We asked Lahore-based visual artist Heraa Khan (one of the artists we interviewed for TFM’s launch in 2015) to tell us how has 2020 been for her so far, especially in terms of the works she has been creating. And she sent us this beautiful letter:
“I have been in complete lockdown with my husband and two-year-old son since the beginning of March. I have neither stepped out of the house, nor met with anyone. The first few months were filled with uncertainty and anxiety. My aim was to stay positive and find a new routine that enabled me to continue working and manage my son. Managing work with a toddler has been the biggest struggle so far.
Right at the beginning of the lockdown, I made a painting titled ‘A day in Quarantine’.
Coping with this difficult time has been a challenge, yet a balancing act for me and many others – cleaning, cooking, working, studying, parenting, staying healthy, and finding the time to just sit back and relax. Initially, the idea of being locked at home was extremely uncomfortable; the days seemed unproductive. But soon, I realised that the constraints were actually making me achieve much more than usual, getting through each little chore started to feel like an accomplishment.
The painting is a humorous yet empathetic self-portrait about these challenging times and my struggle to juggle everything all at once. I have painted myself reclined on a couch, in my sleeping suit, munching on some snacks while working/studying/binging on Netflix. At the same moment, I am surrounded by a pile of laundry, a vacuum cleaner, and some workout gear. The mask, of course, depicts the idea of constantly trying to stay safe during the pandemic. In the painting, I have used bright colours, particularly inspired by the Rajput style of miniature painting because I only want to associate positive feelings and memories with this time. I believe we will all come out of this stronger with a greater appreciation for life, community, work, and our everyday freedoms.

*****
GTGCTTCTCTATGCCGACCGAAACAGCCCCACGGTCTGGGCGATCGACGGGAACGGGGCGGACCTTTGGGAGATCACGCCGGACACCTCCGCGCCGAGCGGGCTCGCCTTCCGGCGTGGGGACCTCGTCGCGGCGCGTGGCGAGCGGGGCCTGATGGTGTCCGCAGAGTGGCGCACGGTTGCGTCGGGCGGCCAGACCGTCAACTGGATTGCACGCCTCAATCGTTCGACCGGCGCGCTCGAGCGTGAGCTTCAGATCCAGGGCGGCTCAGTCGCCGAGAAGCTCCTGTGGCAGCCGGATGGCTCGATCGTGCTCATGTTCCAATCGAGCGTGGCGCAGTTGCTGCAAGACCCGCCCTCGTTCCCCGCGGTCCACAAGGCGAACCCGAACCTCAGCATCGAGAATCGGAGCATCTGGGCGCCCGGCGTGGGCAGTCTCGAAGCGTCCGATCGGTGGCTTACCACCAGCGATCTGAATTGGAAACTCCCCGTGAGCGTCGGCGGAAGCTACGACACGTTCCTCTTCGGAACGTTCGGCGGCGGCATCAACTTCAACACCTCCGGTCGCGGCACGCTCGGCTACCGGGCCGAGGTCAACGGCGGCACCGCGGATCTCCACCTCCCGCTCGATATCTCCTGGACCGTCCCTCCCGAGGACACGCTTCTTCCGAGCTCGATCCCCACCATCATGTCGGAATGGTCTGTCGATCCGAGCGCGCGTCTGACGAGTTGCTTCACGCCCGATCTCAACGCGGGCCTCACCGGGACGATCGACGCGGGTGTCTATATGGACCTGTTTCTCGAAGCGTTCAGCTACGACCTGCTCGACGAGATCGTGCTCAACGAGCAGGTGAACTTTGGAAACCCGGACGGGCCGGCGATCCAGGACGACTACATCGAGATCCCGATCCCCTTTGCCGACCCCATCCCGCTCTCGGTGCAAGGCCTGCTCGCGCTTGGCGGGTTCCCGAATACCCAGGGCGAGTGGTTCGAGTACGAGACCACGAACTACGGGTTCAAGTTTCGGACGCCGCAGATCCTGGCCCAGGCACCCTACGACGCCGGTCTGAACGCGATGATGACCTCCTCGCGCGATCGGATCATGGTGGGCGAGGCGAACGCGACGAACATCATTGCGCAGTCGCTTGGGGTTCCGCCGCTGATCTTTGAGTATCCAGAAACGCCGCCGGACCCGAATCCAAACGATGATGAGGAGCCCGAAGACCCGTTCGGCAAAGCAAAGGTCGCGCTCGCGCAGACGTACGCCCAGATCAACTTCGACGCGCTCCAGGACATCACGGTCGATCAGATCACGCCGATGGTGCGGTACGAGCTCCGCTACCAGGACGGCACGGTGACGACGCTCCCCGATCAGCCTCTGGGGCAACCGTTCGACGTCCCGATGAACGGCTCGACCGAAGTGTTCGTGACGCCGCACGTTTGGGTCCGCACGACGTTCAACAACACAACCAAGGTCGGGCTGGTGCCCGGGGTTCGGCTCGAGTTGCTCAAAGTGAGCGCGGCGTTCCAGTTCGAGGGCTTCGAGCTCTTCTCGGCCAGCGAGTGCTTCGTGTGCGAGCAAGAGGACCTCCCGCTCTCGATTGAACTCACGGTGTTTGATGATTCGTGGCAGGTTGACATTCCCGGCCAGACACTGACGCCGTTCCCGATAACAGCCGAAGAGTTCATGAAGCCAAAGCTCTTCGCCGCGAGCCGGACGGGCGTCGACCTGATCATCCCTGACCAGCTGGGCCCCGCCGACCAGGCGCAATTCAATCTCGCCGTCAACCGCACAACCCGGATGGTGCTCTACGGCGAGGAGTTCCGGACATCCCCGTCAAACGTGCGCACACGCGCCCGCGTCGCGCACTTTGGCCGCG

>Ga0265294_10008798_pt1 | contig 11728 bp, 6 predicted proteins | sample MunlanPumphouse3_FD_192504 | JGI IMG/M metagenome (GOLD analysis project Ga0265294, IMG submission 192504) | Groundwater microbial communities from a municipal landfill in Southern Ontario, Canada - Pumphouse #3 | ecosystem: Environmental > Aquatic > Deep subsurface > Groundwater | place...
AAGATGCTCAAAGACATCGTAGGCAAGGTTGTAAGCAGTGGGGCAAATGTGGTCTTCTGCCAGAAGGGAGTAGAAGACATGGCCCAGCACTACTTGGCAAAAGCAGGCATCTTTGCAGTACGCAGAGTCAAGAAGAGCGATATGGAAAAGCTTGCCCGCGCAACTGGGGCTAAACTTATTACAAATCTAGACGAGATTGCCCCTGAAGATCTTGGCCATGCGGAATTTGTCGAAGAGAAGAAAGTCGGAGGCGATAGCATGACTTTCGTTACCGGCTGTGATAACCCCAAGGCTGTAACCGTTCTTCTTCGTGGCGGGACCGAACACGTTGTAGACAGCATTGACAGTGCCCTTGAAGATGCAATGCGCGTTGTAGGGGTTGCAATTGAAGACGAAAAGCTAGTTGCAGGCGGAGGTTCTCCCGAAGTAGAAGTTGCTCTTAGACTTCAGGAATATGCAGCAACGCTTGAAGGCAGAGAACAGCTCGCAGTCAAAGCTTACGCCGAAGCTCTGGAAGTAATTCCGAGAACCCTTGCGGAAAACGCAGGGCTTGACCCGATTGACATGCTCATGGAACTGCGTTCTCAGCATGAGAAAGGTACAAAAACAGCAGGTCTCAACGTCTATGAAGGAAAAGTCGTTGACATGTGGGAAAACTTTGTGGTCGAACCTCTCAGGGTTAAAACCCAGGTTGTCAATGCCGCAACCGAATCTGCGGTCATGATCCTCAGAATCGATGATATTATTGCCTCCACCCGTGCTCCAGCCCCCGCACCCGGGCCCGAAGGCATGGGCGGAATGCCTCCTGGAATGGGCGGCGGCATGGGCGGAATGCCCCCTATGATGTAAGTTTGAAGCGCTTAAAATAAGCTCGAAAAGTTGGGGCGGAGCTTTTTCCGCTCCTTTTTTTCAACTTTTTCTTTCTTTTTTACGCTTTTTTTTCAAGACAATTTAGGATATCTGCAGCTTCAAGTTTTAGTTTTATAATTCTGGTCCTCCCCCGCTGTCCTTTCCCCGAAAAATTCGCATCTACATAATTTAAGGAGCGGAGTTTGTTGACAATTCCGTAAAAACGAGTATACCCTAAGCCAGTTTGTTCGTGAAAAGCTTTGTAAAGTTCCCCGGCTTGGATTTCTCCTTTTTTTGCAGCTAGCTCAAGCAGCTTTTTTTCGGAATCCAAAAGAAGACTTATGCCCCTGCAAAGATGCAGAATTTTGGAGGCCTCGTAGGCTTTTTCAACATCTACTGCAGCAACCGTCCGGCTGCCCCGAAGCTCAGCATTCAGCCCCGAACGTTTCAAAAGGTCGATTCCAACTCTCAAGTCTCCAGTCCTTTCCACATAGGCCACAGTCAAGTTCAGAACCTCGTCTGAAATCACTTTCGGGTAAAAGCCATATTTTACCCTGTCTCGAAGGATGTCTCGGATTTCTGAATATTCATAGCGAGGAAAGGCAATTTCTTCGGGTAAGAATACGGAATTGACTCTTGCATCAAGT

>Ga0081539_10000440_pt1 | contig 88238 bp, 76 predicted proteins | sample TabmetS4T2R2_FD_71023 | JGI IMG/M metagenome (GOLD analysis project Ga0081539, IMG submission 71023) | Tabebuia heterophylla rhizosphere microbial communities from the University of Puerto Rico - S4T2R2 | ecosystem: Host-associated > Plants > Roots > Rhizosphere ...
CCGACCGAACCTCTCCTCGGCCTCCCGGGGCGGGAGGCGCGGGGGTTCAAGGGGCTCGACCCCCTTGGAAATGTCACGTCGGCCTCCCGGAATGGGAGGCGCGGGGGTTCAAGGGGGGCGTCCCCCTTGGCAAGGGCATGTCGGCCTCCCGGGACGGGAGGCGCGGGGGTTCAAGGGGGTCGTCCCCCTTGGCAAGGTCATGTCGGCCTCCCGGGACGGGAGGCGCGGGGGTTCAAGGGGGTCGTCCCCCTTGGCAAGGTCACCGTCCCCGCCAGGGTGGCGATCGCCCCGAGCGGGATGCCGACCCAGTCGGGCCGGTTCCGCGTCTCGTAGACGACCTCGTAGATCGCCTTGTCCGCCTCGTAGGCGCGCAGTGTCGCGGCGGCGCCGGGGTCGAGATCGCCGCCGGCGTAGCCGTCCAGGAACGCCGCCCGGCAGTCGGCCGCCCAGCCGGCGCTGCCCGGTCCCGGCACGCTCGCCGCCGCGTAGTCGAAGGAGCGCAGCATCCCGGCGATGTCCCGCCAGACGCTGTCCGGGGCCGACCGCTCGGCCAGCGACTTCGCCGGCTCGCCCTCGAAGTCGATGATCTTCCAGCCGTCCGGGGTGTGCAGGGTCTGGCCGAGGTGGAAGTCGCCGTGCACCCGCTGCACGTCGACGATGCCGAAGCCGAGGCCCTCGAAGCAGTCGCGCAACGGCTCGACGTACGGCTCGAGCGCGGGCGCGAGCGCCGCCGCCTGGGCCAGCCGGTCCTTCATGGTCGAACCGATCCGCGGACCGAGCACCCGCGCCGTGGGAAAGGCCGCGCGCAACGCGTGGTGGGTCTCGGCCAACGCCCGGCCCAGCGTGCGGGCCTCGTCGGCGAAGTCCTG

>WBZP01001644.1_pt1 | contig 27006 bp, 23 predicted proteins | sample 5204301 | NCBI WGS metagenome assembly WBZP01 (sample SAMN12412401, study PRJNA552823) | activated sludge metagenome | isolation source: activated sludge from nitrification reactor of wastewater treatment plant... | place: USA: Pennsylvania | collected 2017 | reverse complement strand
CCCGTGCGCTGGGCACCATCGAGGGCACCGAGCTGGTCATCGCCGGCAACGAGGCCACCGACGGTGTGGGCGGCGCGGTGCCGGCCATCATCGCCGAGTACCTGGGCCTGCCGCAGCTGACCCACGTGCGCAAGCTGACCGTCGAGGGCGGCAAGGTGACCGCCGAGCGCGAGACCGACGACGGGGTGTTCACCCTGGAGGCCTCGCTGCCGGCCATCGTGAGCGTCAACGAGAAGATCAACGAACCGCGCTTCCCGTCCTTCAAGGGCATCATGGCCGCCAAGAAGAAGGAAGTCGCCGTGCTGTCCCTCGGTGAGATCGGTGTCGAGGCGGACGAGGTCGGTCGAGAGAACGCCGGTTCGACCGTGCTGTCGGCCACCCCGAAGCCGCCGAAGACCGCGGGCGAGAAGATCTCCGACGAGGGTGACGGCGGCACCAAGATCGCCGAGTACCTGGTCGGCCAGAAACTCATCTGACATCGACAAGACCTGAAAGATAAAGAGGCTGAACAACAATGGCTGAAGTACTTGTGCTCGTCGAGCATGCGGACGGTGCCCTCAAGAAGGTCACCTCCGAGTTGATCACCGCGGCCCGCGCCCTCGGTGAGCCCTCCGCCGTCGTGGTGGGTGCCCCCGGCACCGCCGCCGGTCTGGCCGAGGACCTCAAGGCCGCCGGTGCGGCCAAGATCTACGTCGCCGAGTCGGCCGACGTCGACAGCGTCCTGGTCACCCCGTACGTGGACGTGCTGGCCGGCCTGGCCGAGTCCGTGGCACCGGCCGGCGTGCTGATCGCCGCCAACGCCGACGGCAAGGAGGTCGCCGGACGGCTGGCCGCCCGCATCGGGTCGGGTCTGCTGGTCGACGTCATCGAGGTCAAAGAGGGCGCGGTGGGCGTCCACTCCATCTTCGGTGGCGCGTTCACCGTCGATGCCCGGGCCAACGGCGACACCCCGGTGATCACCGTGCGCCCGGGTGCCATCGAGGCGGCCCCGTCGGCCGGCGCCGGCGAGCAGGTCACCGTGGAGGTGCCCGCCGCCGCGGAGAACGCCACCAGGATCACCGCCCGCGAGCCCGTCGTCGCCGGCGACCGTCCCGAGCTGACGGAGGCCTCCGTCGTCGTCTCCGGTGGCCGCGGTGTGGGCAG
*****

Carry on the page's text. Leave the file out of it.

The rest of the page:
I then painted another miniature painting titled ‘Self Portrait’. The lockdown has been the first time I’ve painted self-portraits. Having no social interaction required me to study my own self and use myself as a muse.
The lockdown also enabled me to explore new ideas in terms of concept, imagery, and process. I have been developing a new body of work that explores the disconnect between mankind and the environment (a concern that has been on my mind for a while and became especially relevant during the pandemic). The new body of work consists of miniature paintings along with sculptures and interactive installations where I’m creating unexpected relationships between organic and commercially produced materials.
I have also been able to focus on developing a sustainable art practice. I have always tried to incorporate the use of natural and organic materials in my practice and use naturals pigments as paints. Due to the lack of availability and my new interest in the natural environment, I have started creating pigments, paints, inks and dyes from natural materials I find at home like flowers, terracotta, turmeric, and coal.
Since the galleries are shut and I have no way of showing my work to an audience, I have been exploring other ways of showing my work such as through Instagram. Though I have always had a presence on Instagram, but never really pursued the portal as an online gallery or as a means of showing and selling my work. The pandemic really pushed me to become flexible about not wanting to sell my art online. Since the lockdown, I have been using Instagram regularly to show and promote my work, and have also been making sales. This new approach has helped me stay connected with my audience and continue working.”